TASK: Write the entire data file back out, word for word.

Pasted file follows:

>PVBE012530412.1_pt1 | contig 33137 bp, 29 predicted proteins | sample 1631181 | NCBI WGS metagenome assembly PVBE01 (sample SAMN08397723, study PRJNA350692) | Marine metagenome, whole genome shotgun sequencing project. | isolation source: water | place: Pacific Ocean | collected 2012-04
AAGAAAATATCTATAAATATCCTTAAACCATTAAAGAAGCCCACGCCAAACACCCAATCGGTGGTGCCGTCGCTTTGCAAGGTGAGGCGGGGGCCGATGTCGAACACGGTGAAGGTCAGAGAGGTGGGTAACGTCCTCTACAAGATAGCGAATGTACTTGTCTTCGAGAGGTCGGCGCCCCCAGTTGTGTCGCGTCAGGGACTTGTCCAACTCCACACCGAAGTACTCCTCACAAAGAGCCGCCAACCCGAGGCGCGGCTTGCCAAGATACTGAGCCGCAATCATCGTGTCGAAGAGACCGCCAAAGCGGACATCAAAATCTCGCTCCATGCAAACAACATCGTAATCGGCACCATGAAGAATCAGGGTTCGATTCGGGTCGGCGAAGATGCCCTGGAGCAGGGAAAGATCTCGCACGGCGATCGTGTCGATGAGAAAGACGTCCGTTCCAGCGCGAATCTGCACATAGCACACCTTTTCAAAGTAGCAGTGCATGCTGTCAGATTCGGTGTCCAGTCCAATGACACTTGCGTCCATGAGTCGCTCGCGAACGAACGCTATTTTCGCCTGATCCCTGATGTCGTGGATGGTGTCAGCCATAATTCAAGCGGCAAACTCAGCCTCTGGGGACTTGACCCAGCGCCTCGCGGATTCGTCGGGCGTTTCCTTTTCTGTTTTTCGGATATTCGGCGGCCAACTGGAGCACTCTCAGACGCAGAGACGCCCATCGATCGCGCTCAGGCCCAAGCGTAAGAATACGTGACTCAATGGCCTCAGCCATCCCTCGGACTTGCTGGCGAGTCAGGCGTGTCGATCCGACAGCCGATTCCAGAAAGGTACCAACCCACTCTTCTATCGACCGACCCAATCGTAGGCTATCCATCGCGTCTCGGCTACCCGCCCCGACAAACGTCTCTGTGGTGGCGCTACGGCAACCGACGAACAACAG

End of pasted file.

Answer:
>PVBE012530412.1_pt1 | contig 33137 bp, 29 predicted proteins | sample 1631181 | NCBI WGS metagenome assembly PVBE01 (sample SAMN08397723, study PRJNA350692) | Marine metagenome, whole genome shotgun sequencing project. | isolation source: water | place: Pacific Ocean | collected 2012-04
AAGAAAATATCTATAAATATCCTTAAACCATTAAAGAAGCCCACGCCAAACACCCAATCGGTGGTGCCGTCGCTTTGCAAGGTGAGGCGGGGGCCGATGTCGAACACGGTGAAGGTCAGAGAGGTGGGTAACGTCCTCTACAAGATAGCGAATGTACTTGTCTTCGAGAGGTCGGCGCCCCCAGTTGTGTCGCGTCAGGGACTTGTCCAACTCCACACCGAAGTACTCCTCACAAAGAGCCGCCAACCCGAGGCGCGGCTTGCCAAGATACTGAGCCGCAATCATCGTGTCGAAGAGACCGCCAAAGCGGACATCAAAATCTCGCTCCATGCAAACAACATCGTAATCGGCACCATGAAGAATCAGGGTTCGATTCGGGTCGGCGAAGATGCCCTGGAGCAGGGAAAGATCTCGCACGGCGATCGTGTCGATGAGAAAGACGTCCGTTCCAGCGCGAATCTGCACATAGCACACCTTTTCAAAGTAGCAGTGCATGCTGTCAGATTCGGTGTCCAGTCCAATGACACTTGCGTCCATGAGTCGCTCGCGAACGAACGCTATTTTCGCCTGATCCCTGATGTCGTGGATGGTGTCAGCCATAATTCAAGCGGCAAACTCAGCCTCTGGGGACTTGACCCAGCGCCTCGCGGATTCGTCGGGCGTTTCCTTTTCTGTTTTTCGGATATTCGGCGGCCAACTGGAGCACTCTCAGACGCAGAGACGCCCATCGATCGCGCTCAGGCCCAAGCGTAAGAATACGTGACTCAATGGCCTCAGCCATCCCTCGGACTTGCTGGCGAGTCAGGCGTGTCGATCCGACAGCCGATTCCAGAAAGGTACCAACCCACTCTTCTATCGACCGACCCAATCGTAGGCTATCCATCGCGTCTCGGCTACCCGCCCCGACAAACGTCTCTGTGGTGGCGCTACGGCAACCGACGAACAACAG